Extremely Accurate Star Tracker
Navy SBIR 2020.1 - Topic N201-079
SSP - Mr. Michael Pyryt - michael.pyryt@ssp.navy.mil
Opens: January 14, 2020 - Closes: February 12, 2020 (8:00 PM ET)


TITLE: Extremely Accurate Star Tracker




The technology within this topic is restricted under the International Traffic in Arms Regulation (ITAR), 22 CFR Parts 120-130, which controls the export and import of defense-related material and services, including export of sensitive technical data, or the Export Administration Regulation (EAR), 15 CFR Parts 730-774, which controls dual use items. Offerors must disclose any proposed use of foreign nationals (FNs), their country(ies) of origin, the type of visa or work permit possessed, and the statement of work (SOW) tasks intended for accomplishment by the FN(s) in accordance with section 3.5 of the Announcement. Offerors are advised foreign nationals proposed to perform on this topic may be restricted due to the technical data under US Export Control Laws.

OBJECTIVE: Design and develop a star tracker (using interferometery fringe methodology developed by NASA's Jet Propulsion Laboratory (JPL)) that is extremely accurate, light weight and consumes little power as compared to current commercial products. The developed star tracker will be designed for potential deployment on the Trident II (D5) weapons system and for astronomical data collections (including measures of stellar photometry, variability, and astrometry) that are used by the Navy.

DESCRIPTION: Current commercial star trackers’ size, weight, and power (SWaP) needs preclude the Navy from considering deploying these star trackers to the Trident II weapon system. Acquisition of an accurate, low-weight, small, and power-efficient star tracker would allow strategic weapon systems to be deployed with less expensive maintenance cost while also providing weapons system designers options to increase weapon system performance with less expensive hardware cost and maintenance. Furthermore, the new developed star tracker could assist in exo-atmosheric astronomical data collections needed for Navy, DoD and other commercial utility. The innovation needs to leverage already developed techniques by NASA JPL into a hardware electronics instruments package that is portable for missile and spacecraft environments. The Navy expects the star tracker to be no bigger than 64 cubic inches, weigh no more than 500 grams, and  powered for at least two hours, and that new technology will demonstrate calibration of star tracker focal planes up to 100 times more accurate than current commercial capability. The star tracker will be expected to interface with navigation systems that will be matured through the proposal cycle. Power range for the star tracker should be 5W, or under, of navigation system power.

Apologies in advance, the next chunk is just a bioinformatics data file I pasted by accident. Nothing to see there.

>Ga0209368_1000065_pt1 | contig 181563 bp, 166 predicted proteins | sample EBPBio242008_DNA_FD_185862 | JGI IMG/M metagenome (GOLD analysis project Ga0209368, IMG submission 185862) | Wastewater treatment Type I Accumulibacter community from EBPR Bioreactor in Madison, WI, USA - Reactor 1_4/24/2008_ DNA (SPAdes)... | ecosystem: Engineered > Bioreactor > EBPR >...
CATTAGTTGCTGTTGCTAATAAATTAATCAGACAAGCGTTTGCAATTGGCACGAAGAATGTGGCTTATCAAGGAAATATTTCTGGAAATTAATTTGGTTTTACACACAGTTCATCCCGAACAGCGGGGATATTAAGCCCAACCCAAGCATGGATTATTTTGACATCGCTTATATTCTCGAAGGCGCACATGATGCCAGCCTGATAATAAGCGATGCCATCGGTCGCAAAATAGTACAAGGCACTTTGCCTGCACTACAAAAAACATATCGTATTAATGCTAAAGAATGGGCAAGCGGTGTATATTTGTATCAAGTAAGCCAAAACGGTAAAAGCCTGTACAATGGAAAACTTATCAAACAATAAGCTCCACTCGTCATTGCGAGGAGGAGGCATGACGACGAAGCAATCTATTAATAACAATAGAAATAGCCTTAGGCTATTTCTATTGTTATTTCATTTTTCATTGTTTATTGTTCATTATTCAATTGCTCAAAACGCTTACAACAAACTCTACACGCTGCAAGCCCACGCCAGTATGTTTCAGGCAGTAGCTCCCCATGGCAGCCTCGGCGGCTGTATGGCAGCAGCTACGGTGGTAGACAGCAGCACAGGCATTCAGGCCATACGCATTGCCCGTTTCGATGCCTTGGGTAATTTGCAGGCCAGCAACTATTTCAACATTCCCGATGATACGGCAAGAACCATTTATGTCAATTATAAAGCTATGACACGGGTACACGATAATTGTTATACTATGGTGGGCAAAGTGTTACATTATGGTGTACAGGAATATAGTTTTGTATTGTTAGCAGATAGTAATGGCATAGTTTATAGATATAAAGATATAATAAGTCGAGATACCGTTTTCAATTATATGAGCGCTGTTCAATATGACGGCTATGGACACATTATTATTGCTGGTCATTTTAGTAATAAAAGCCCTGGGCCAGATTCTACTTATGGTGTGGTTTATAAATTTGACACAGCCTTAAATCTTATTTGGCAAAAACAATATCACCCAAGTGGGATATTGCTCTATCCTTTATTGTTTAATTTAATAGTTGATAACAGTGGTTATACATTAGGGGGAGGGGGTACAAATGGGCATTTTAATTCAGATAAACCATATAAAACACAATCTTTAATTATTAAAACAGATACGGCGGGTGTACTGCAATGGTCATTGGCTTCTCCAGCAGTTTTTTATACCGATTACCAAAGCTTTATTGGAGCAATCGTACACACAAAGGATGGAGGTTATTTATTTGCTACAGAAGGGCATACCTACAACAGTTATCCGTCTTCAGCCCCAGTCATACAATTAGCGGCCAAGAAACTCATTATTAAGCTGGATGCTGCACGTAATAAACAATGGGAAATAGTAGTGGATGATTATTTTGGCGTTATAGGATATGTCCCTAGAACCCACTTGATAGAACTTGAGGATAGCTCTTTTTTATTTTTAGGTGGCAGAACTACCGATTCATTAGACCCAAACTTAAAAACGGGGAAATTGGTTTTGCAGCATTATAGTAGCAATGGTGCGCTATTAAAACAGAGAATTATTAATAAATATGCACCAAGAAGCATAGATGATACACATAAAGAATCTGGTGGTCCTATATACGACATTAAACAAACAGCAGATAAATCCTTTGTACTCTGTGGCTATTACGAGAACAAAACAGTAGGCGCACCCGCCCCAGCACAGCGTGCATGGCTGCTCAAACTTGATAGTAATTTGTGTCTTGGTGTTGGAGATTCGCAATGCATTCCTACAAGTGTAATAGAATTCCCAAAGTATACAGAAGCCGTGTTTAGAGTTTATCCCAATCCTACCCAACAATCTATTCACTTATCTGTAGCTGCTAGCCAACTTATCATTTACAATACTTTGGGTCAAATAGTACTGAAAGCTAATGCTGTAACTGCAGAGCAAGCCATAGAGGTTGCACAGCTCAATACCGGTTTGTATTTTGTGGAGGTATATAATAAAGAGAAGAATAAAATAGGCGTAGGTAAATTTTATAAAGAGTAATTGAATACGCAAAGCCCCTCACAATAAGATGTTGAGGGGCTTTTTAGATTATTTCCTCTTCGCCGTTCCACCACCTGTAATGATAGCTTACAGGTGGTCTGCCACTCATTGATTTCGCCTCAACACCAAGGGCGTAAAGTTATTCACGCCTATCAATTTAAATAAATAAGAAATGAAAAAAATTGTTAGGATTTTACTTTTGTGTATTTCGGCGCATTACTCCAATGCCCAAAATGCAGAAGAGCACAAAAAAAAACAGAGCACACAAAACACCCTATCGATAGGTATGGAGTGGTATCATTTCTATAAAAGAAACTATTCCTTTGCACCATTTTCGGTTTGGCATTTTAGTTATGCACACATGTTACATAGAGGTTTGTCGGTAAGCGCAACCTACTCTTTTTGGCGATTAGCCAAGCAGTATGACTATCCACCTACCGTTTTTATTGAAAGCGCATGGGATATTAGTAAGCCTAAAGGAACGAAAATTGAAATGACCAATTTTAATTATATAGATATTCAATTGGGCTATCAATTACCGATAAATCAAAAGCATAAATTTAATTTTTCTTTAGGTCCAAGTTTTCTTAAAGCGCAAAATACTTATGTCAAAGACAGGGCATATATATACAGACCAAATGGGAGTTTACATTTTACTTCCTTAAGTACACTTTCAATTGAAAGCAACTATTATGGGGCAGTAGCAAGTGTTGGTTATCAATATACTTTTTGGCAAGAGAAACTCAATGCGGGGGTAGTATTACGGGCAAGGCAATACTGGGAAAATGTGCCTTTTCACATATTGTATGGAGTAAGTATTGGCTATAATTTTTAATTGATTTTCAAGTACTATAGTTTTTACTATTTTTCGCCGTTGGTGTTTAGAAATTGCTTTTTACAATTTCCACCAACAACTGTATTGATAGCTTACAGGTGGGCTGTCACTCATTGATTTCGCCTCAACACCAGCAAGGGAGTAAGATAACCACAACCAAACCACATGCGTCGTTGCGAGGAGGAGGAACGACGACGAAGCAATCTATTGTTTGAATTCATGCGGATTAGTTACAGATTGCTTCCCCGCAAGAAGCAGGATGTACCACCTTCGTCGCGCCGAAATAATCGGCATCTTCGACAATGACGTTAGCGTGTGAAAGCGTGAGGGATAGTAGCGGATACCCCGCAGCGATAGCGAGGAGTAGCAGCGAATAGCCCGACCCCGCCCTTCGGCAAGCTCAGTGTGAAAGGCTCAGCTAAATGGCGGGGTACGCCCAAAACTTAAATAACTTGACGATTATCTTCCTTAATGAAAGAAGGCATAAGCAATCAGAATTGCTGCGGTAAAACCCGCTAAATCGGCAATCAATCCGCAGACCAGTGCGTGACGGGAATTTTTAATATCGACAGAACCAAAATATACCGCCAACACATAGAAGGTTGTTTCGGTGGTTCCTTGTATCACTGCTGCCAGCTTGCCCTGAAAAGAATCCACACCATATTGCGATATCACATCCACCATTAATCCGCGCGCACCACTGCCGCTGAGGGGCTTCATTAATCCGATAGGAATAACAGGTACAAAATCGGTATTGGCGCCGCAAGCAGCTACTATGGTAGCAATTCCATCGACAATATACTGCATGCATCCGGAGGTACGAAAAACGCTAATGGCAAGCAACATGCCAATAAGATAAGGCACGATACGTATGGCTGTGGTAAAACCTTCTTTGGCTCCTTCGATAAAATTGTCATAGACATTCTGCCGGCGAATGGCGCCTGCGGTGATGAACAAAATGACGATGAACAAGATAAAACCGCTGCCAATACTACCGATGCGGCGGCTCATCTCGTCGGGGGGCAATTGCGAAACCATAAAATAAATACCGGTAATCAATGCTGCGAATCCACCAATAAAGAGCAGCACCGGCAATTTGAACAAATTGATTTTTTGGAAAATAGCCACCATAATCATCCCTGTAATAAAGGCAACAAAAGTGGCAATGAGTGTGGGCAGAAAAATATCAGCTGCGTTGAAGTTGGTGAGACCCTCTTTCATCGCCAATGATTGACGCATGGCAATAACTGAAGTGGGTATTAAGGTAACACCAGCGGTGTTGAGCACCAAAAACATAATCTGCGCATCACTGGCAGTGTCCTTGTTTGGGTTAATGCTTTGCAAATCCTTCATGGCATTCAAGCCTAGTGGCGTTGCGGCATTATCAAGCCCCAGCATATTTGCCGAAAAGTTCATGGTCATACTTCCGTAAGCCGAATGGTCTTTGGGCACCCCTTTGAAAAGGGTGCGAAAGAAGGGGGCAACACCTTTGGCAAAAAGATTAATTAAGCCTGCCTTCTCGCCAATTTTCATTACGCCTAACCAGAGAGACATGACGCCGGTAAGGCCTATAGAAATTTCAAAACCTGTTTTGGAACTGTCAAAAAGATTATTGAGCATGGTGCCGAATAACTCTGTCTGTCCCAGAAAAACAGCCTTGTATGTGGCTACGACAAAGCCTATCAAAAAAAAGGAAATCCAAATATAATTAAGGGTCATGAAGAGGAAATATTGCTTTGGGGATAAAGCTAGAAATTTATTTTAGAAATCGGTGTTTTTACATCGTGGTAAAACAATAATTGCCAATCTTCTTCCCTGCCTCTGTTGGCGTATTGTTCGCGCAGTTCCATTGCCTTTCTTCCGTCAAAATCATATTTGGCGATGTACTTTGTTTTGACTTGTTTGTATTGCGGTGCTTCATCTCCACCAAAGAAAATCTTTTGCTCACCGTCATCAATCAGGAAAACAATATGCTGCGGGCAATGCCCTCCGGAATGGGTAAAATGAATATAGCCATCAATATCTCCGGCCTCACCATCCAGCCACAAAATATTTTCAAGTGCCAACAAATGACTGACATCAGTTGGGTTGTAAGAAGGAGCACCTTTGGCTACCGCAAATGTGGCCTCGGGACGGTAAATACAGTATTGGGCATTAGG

PHASE I: Develop and define a concept design for a star tracker that employs a NASA JPL interferometric fringes technique to measure stars extremely accurately. Ensure that the star tracker will be very small in size and will require low amounts of power. Work with the Navy to fully understand and document the star tracker SWaP and accuracy requirements since the star tracker is to be no bigger than 64 cubic inches, weigh no more than  500 grams, and powered for at least two hours, and that the accuracy of the star tracker to be up to 100 times more accuracy than current technology with pointing accuracy of 0.04 arc seconds. Identify risks in the proposed concept. Develop Phase II plans that include ways to mitigate those risks.

PHASE II: Produce and deliver a prototype star tracker. Assist the Navy in setting up the prototype star tracker for Hardware-in-the-Loop (HWIL) testing that emulates missile and space craft environments; and includes trouble shooting plus resolving implementation and execution issues. Establish feedback loop with the Navy for implementing changes due to prototype testing.

PHASE III DUAL USE APPLICATIONS: Deliver to NSWCDD/USNO a refined star tracker manufacturing prototype that the Navy can test for its function and portability in their land-based HWIL testing facilities. Provide design and test cases that demonstrate that the star tracker's accuracy is 100 times current technology (based on JPL's techniques); and is small, lightweight, and portable according the requirements matured in Phase I. Assist the Navy in setting up the star tracker manufacturing prototype for HWIL testing that emulates missile and space craft environments; and will include trouble shooting plus resolving implementation and execution issues. Support field qualification testing with Navy hardware and software applications. This product would support commercial aerospace space navigation, telescope pointing and tracking.


1. "IEEE Standard for Application of Systems Engineering on Defense Programs." IEEE 15288.1, 2014. https://standards.ieee.org/standard/15288_1-2014.html

2. "Department of Defense Standard Practice: Documentation of Verification, Validation, and Accreditation (VV&A) for Models and Simulations." MIL-STD-3022 Chg. 1. https://www.scribd.com/document/136735764/MIL-STD-3022-Documentation-of-Verification-and-Validation

3. Office of the Department of Defense Chief Information Officer. . “DODi 4650.06, Positioning, Navigating and Timing (PNT) Management." June 16, 2016 https://www.esd.whs.mil/Portals/54/Documents/DD/issuances/dodi/465006p.pdf

4. Lane, Benjamin F., Colavita, M. Mark, Boden, Andrew F. and Lawson, Peter R. "Palomar Testbed Interferometer: update." Proc. SPIE 4006, Interferometry in Optical Astronomy, 5 July 2000. https://doi.org/10.1117/12.390239

5. MShao, M. and Nemati, B. “Sub-Microarcsecond Astrometry with SIM-Lite: A Testbed-based Performance.” Astronomical Society of the Pacific, Vol. 121, p. 41, January 2009. https://iopscience.iop.org/article/10.1086/596661/pdf

KEYWORDS: Star Tracker; Stellar Photometry; Astrometry; Missile; Spacecraft; Accurate Navigation